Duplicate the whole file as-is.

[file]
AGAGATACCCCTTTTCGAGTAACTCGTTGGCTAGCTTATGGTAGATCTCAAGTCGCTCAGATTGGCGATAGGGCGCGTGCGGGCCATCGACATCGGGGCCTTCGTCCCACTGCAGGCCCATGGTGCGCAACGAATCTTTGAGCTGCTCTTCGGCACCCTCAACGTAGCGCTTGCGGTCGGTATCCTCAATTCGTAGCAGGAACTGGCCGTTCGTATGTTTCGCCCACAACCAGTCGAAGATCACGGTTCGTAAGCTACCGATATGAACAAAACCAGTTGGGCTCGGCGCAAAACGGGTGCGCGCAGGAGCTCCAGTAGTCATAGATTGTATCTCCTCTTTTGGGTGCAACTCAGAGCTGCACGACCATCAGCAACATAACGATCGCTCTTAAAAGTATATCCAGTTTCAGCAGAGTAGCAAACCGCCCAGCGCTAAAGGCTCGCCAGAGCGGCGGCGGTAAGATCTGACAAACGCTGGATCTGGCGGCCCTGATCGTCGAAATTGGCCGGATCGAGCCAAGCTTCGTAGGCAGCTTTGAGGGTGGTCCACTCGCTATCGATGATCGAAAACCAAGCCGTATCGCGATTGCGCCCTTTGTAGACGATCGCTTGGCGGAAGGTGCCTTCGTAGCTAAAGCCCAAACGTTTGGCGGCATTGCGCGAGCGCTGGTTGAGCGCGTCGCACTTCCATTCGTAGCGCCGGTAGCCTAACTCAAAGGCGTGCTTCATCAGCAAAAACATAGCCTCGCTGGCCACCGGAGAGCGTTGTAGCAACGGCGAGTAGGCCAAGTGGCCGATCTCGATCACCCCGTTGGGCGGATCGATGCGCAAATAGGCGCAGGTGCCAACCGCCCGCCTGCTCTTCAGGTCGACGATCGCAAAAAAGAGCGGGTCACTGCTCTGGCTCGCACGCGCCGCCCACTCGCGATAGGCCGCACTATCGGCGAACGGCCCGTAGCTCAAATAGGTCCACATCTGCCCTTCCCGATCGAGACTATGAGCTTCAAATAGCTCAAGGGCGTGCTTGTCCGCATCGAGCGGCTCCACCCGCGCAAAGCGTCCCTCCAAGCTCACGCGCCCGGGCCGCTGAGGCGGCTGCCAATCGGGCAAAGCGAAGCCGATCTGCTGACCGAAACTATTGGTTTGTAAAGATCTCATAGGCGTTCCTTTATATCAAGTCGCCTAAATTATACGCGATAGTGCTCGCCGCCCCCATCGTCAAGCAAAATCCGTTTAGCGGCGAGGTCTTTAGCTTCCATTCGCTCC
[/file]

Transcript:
AGAGATACCCCTTTTCGAGTAACTCGTTGGCTAGCTTATGGTAGATCTCAAGTCGCTCAGATTGGCGATAGGGCGCGTGCGGGCCATCGACATCGGGGCCTTCGTCCCACTGCAGGCCCATGGTGCGCAACGAATCTTTGAGCTGCTCTTCGGCACCCTCAACGTAGCGCTTGCGGTCGGTATCCTCAATTCGTAGCAGGAACTGGCCGTTCGTATGTTTCGCCCACAACCAGTCGAAGATCACGGTTCGTAAGCTACCGATATGAACAAAACCAGTTGGGCTCGGCGCAAAACGGGTGCGCGCAGGAGCTCCAGTAGTCATAGATTGTATCTCCTCTTTTGGGTGCAACTCAGAGCTGCACGACCATCAGCAACATAACGATCGCTCTTAAAAGTATATCCAGTTTCAGCAGAGTAGCAAACCGCCCAGCGCTAAAGGCTCGCCAGAGCGGCGGCGGTAAGATCTGACAAACGCTGGATCTGGCGGCCCTGATCGTCGAAATTGGCCGGATCGAGCCAAGCTTCGTAGGCAGCTTTGAGGGTGGTCCACTCGCTATCGATGATCGAAAACCAAGCCGTATCGCGATTGCGCCCTTTGTAGACGATCGCTTGGCGGAAGGTGCCTTCGTAGCTAAAGCCCAAACGTTTGGCGGCATTGCGCGAGCGCTGGTTGAGCGCGTCGCACTTCCATTCGTAGCGCCGGTAGCCTAACTCAAAGGCGTGCTTCATCAGCAAAAACATAGCCTCGCTGGCCACCGGAGAGCGTTGTAGCAACGGCGAGTAGGCCAAGTGGCCGATCTCGATCACCCCGTTGGGCGGATCGATGCGCAAATAGGCGCAGGTGCCAACCGCCCGCCTGCTCTTCAGGTCGACGATCGCAAAAAAGAGCGGGTCACTGCTCTGGCTCGCACGCGCCGCCCACTCGCGATAGGCCGCACTATCGGCGAACGGCCCGTAGCTCAAATAGGTCCACATCTGCCCTTCCCGATCGAGACTATGAGCTTCAAATAGCTCAAGGGCGTGCTTGTCCGCATCGAGCGGCTCCACCCGCGCAAAGCGTCCCTCCAAGCTCACGCGCCCGGGCCGCTGAGGCGGCTGCCAATCGGGCAAAGCGAAGCCGATCTGCTGACCGAAACTATTGGTTTGTAAAGATCTCATAGGCGTTCCTTTATATCAAGTCGCCTAAATTATACGCGATAGTGCTCGCCGCCCCCATCGTCAAGCAAAATCCGTTTAGCGGCGAGGTCTTTAGCTTCCATTCGCTCC